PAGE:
EDMONTON -- More than 7,000 public positions could be eliminated in Alberta over the next three years, unions across the province say they were told by the government on Friday.  

The province's largest union, Alberta Union of Provincial Employees, is anticipating losing up to 5,900 full-time government and healthcare positions by the end of the 2022-23 fiscal year.

About 2,500 roles could be affected throughout numerous government departments. Another 2,000 to 3,000 jobs in the General Support Services bargaining unit may be impacted as the government considers contracting out Alberta Health Service's laundry operations, or environmental and retail food services.

AHS said it would also be looking at reconfiguring services at smaller sites, reducing clinic visits by moving patients to non-hospital facilities when possible, and closing acute beds as continuing-care spots open.

"While our budget has remained stable, Alberta's growing and aging population means we need to be more efficient and focused in terms of healthcare spending," reads the letter to AUPE.

"This places increased demand on our healthcare services and it means we have to do things differently in order to provide safe, effective and high quality care for Albertans."

The government promised employment security until March 30, 2020, for permanent unionized employees, but said starting April 1, it would be using all options in the collective agreement to ensure it is "on track to implement key priorities and support the government's path to balance."  

AUPE's president called the news devastating but unsurprising.

"AUPE members have been talking about this possibility for months. We have been preparing, rallying and picketing across the province, and building our capacity to stand strong and fight back," Guy Smith said in a statement to media.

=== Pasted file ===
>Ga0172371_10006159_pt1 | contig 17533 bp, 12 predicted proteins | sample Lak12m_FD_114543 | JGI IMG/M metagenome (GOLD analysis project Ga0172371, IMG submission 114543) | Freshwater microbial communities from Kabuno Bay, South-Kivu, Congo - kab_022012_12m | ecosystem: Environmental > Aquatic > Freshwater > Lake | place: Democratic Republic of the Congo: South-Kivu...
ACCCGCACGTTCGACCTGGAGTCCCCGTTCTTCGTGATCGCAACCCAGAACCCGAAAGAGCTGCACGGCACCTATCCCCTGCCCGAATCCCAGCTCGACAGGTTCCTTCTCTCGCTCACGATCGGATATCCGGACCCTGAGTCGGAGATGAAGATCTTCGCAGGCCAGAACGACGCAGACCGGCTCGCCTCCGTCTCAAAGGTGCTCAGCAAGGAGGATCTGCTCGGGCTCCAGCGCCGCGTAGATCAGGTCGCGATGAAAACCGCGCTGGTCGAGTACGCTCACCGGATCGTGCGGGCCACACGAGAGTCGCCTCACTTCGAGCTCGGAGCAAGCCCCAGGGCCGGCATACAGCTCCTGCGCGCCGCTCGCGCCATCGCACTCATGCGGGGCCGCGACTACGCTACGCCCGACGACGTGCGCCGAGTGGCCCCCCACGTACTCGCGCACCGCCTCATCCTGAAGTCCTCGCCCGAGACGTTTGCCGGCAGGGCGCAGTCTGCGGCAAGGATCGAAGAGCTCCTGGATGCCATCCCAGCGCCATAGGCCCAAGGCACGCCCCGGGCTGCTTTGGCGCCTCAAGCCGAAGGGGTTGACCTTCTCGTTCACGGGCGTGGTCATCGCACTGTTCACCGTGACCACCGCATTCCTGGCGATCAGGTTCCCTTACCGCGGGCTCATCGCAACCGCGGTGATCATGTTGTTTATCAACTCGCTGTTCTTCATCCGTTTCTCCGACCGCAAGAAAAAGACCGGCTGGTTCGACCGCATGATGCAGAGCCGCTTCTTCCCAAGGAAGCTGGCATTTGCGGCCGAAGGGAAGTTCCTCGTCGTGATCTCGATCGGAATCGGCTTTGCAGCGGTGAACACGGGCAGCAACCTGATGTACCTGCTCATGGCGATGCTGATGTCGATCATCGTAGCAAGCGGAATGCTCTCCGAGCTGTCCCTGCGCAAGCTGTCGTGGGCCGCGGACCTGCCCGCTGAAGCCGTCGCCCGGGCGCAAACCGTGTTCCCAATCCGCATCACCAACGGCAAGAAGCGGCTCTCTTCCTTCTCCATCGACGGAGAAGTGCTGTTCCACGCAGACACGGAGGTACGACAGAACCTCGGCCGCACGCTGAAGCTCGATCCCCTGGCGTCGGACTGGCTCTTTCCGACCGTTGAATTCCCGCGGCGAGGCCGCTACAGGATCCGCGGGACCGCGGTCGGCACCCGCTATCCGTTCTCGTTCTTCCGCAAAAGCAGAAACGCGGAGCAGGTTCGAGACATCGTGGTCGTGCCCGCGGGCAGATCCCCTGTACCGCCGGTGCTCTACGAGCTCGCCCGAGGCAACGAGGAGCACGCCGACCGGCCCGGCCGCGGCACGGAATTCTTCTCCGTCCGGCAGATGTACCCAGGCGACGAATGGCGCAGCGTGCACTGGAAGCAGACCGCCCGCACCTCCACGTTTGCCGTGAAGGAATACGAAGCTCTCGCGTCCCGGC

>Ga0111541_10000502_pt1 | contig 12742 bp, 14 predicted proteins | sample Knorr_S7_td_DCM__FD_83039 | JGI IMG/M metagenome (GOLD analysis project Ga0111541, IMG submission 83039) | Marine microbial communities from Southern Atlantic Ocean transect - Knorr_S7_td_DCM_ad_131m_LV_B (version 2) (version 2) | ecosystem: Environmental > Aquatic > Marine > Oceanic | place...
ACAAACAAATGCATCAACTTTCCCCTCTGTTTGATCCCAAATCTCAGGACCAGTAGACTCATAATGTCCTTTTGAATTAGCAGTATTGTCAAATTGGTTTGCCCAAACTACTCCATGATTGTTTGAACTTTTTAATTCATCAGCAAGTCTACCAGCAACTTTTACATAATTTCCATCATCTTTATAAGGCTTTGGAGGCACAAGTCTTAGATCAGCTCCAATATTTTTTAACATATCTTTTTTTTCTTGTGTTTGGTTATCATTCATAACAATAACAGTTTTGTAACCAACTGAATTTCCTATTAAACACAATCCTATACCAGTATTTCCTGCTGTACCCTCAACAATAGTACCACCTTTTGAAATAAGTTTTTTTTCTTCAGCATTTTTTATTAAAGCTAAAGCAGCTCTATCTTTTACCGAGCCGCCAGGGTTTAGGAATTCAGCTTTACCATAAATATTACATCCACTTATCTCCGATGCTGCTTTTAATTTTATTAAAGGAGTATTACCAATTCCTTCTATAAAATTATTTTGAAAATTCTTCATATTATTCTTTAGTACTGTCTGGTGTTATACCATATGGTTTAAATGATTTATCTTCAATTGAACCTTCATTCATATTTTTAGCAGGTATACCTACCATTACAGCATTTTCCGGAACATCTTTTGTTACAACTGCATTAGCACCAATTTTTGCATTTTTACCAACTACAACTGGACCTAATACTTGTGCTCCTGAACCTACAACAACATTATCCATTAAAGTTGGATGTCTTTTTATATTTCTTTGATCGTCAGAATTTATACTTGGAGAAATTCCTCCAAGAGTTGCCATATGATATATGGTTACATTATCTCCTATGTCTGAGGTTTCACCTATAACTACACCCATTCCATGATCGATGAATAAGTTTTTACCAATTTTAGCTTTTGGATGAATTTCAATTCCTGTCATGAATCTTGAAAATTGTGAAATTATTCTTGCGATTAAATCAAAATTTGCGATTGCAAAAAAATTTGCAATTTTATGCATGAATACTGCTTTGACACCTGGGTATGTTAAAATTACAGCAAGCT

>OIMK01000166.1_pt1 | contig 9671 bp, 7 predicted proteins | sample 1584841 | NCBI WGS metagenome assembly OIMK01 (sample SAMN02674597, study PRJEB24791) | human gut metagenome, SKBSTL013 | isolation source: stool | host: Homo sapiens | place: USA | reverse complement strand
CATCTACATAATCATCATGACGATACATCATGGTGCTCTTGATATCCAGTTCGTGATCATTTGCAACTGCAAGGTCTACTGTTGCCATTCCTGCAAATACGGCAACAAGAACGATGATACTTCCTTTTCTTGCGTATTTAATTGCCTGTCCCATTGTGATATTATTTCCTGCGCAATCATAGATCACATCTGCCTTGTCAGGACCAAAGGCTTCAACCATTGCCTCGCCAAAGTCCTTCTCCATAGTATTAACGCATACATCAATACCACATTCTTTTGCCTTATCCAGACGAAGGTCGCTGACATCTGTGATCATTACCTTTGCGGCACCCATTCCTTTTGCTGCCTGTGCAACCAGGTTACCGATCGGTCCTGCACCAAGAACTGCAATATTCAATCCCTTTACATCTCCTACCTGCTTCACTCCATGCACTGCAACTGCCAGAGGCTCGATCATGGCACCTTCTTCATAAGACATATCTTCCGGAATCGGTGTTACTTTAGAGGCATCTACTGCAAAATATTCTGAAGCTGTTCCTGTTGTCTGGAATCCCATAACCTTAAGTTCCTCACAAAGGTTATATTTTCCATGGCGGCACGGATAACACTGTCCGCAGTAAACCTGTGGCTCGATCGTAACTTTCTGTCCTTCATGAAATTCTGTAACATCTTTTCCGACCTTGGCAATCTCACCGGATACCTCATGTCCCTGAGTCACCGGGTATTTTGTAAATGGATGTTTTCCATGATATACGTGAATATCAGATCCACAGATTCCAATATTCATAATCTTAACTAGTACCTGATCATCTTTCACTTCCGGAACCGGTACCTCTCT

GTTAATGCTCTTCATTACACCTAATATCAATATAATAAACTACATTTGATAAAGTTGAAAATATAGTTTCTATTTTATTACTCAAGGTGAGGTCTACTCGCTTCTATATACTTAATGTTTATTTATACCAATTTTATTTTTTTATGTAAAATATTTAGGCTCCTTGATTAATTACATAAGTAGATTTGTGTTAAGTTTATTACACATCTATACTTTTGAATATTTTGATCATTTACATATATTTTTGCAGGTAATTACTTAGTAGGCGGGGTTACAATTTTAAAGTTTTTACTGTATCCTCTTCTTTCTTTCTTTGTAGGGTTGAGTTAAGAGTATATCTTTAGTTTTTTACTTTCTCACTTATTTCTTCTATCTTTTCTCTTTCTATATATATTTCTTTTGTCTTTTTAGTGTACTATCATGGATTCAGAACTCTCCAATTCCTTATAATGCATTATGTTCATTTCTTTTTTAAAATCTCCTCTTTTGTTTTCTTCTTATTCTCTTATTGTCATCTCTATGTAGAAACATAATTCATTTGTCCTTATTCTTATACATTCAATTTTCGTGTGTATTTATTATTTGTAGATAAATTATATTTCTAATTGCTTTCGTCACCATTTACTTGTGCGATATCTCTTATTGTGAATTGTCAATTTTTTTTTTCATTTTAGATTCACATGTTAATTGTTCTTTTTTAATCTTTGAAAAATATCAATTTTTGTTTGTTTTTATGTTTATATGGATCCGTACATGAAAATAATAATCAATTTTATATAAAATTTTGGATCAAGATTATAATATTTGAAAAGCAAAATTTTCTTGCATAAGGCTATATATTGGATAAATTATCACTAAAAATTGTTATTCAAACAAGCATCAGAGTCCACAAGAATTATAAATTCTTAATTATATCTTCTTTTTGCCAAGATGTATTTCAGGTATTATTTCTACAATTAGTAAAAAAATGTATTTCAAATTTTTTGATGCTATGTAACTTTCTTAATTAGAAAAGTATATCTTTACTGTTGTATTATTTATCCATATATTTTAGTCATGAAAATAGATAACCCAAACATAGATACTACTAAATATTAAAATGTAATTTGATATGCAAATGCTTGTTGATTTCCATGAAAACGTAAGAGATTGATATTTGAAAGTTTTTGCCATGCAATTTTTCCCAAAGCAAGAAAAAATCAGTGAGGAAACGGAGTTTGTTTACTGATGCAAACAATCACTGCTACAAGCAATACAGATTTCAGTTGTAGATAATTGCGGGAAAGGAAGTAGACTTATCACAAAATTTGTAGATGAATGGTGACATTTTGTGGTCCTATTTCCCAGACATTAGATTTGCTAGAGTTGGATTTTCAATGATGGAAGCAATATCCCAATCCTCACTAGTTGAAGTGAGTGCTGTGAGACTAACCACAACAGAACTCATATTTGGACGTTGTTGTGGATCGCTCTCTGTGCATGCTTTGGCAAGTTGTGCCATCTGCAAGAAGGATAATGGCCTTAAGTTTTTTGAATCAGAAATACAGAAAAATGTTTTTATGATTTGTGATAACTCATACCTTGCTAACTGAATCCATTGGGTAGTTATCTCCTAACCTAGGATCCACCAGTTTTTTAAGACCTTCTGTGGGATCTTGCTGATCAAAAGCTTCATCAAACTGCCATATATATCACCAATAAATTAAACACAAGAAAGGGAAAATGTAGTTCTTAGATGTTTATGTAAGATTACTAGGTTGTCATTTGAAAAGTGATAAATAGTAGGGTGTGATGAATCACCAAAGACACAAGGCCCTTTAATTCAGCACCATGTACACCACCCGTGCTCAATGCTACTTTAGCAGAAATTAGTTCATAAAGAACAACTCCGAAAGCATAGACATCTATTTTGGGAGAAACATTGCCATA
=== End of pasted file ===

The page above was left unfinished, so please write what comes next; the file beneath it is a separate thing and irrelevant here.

"AUPE members know that only mass collective action at the worksite and in support of collective bargaining (which resumes early next year) has the power to fight the cuts."

Hundreds more healthcare jobs at risk: HSAA, UNA

Like AUPE, both the Health Sciences Association of Alberta and United Nurses of Alberta say they are bracing for cuts.  

HSAA, the union of health care professionals, says it was served a notice by Alberta Precision Labs notifying the union about looking for private companies to take over some lab services in the province.  

The union estimates contracting out lab services could jeopardize as many as 850 full-time positions, or nearly 1,000 employees when taking into consideration those who work part time.

"(Seventy per cent) of treatment decisions made by doctors rely on accurate lab results. A shift to privatization diminishes the quality of care people receive," a statement from HSAA president Mike Park reads.  

“Everyone knows a syringe for drawing blood costs the same in a public system as it does in a private one. The difference is private contracts include an additional budget line…profit."

And earlier in the day on Friday, United Nurses of Alberta announced it was expecting to lose as many as 560 positions in the next three years while the government tries to make health care spending "more efficient and focused," the province's nurses' union said. 

The health authority announced the plan in a letter to David Harrigan, UNA's director of labour relations.

In the letter, AHS lead negotiator Raelene Fitz echoes the government statement that a growing and aging population means cuts must be made.